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How Risky, Really, Is the Arab World for Investors? Take Two.

Paul Barbour's picture

In June 2010 I posted a blog on political risks for investors in the Arab worldThe blog (and associated Perspectives note) argued that it was probably a mistake to lump all Arab countries together, and that risks were idiosyncratic among nations. Overall, the note reflected the view at the time that most investors were fairly sanguine about the risks in the Arab world.

In retrospect of course, we have all been found out following the events that started in Tunisia in January and spread across the region. This week MIGA hosted a panel discussion on ‘Investment Opportunities in the Wake of the Arab Spring’ to try and take stock of these events and consider their implications for investors. The discussion was lively and engaging and, while there was much debate, there was also some consensus around a few issues. My key take-aways from the event are: 

  • The term ‘Arab Spring’ is not that helpful as it conflates the unique experiences of various countries, some of which have heretofore not been even particularly ‘Spring’-like. For investors and MIGA, this means there is significant diversity in the types and scale of risks. Political risk in some countries may be over-priced due to investors lumping all countries in the region together. As an example, tourism has plummeted in Bahrain but actually increased in Morocco since January. 
  • Existing investors in the Arab World take a long term perspective and believe the fundamentals of the region remain strong: a young dynamic population and a growing economy. Opportunities abound, even in these difficult times. Some participants even went so far as to describe their outlook as bullish in the medium to long term. On the other hand, potential investors are taking a more ‘wait and see’ approach.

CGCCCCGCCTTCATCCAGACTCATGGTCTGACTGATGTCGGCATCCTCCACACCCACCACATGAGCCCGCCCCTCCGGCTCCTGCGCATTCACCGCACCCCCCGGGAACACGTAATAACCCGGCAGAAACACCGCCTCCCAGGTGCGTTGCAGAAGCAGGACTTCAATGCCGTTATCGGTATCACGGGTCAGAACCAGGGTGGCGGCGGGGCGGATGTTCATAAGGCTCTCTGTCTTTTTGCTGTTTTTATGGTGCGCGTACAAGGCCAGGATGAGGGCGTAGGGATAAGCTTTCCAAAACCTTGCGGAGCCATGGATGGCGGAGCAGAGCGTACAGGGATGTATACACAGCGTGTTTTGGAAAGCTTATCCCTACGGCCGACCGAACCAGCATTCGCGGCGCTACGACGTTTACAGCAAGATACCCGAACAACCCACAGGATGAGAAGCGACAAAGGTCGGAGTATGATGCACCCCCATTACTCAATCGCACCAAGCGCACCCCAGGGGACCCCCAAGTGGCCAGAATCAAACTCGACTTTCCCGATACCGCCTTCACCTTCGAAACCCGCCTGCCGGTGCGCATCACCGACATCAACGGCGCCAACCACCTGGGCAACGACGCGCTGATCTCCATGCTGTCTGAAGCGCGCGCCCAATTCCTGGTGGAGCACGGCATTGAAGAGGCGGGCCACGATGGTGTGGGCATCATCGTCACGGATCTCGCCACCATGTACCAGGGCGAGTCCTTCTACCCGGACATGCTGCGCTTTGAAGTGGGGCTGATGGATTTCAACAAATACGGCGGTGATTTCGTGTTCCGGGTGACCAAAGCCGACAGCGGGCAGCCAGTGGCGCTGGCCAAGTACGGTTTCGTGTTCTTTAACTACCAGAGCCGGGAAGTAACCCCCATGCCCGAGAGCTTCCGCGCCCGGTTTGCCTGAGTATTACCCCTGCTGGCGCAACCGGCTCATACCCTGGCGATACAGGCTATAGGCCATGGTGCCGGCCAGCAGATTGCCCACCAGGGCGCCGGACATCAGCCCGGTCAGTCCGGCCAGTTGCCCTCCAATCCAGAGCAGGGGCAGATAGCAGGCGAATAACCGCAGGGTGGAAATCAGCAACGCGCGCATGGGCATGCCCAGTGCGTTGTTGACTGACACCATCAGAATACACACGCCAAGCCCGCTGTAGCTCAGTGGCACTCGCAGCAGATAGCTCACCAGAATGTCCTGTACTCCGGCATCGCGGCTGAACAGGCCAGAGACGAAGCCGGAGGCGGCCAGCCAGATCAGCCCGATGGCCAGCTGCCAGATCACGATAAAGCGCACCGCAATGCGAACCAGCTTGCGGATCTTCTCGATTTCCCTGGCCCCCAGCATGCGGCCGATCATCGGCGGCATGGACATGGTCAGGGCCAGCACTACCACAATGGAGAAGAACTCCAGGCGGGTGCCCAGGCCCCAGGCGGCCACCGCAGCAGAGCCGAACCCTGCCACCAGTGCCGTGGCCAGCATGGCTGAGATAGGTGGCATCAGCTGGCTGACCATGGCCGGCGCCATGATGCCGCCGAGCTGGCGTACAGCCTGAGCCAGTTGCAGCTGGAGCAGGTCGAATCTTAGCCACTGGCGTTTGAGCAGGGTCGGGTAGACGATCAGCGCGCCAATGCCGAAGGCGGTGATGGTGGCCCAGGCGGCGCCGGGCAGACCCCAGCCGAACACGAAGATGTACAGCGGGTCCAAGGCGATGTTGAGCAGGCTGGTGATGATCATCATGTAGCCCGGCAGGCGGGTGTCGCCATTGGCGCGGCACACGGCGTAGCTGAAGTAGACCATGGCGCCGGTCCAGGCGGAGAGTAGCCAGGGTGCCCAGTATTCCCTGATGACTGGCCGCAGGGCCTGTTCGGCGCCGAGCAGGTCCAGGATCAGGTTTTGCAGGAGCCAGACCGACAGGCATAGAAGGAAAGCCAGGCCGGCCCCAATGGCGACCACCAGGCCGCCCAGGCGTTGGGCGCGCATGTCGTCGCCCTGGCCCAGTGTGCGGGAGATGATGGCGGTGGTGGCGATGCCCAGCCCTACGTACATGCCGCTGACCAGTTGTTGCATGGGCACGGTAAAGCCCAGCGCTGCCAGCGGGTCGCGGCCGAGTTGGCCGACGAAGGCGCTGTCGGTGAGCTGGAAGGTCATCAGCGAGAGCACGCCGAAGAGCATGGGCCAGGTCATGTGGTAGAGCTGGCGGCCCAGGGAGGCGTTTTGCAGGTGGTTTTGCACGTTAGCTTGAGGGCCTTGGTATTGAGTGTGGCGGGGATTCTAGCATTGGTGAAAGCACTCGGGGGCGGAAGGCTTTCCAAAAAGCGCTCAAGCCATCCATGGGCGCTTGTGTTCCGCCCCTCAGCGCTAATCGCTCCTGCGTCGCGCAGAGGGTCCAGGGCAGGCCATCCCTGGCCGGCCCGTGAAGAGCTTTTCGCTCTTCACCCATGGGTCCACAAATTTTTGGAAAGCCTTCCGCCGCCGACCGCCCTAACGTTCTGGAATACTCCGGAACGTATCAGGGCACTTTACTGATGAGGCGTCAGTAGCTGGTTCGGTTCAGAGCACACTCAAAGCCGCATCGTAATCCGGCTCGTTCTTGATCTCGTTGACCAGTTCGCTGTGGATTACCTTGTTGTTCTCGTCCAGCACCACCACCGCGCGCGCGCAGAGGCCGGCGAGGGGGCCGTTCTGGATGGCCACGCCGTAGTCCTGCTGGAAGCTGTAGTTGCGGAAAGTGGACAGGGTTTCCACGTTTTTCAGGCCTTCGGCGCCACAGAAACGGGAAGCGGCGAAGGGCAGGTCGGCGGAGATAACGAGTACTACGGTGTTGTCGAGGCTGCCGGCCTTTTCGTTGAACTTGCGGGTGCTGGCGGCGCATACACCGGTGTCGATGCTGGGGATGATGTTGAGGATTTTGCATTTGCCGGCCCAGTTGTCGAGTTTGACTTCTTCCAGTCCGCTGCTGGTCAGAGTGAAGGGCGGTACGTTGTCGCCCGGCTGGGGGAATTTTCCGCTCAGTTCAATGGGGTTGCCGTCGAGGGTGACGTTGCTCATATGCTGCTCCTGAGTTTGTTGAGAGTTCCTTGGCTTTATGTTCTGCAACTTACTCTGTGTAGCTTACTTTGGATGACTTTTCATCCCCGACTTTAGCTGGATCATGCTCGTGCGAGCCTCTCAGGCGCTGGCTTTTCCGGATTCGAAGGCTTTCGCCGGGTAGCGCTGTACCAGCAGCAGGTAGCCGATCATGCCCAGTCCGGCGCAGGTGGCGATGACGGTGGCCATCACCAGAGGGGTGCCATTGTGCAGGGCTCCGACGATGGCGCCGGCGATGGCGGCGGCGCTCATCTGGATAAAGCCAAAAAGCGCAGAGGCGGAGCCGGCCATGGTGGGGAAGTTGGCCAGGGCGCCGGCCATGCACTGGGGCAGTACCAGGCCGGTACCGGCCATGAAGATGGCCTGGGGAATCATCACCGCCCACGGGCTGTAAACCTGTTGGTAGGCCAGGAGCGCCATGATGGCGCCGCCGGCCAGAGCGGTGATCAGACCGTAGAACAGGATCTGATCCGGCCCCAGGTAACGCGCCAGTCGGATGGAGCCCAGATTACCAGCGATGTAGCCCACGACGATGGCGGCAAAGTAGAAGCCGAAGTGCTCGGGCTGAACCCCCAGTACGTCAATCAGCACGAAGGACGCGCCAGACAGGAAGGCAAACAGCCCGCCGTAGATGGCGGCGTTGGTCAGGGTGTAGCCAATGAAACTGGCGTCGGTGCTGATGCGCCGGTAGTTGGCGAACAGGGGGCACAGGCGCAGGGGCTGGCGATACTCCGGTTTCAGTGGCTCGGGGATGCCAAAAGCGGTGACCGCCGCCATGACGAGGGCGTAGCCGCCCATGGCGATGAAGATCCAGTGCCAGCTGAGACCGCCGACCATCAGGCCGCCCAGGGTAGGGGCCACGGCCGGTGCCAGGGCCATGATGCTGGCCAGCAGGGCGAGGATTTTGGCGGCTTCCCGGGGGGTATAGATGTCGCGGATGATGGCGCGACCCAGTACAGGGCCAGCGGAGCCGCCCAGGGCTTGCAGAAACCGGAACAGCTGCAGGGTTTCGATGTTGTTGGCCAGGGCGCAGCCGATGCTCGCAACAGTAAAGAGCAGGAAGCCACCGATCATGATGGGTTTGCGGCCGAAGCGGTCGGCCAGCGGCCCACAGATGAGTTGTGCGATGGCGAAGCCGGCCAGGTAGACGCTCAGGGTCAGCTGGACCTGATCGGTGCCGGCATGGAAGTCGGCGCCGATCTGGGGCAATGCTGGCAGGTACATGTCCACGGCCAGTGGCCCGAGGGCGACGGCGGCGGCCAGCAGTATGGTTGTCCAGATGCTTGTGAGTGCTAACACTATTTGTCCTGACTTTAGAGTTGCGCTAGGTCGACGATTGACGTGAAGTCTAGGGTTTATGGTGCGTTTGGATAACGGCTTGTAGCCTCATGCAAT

• Risks are different in the transition period, medium term, and longer term. In the transition period, it is about legitimacy of elections and treatment of the old elite. Political risk could decline in the medium term, but it will take a decade or longer for equilibrium to emerge in these markets and the process could be messy.   
  • Diasporas have an important role to play, in terms of both remittances and investment. There are many examples of diasporas now returning home with both international experience and funds that they wish to invest for both financial and developmental returns. 

Circling back to my original post last year: while the probability of a political risk event has changed, interestingly, the premise remains the same. Here, please forgive me for quoting myself:

            The most important that risks vary significantly by country, by sector, and by project. As a result, it’s crucial not to take a one-size-fits-all approach to investing in the region.

That said, while the events in many Arab countries are still playing out MIGA stands ready to support investors with political risk insurance. Our focus in the region is in long-tenor infrastructure projects (including PPPs); supporting banks with branches and subsidiaries in the region, and supporting labor-intensive manufacturing and tourism.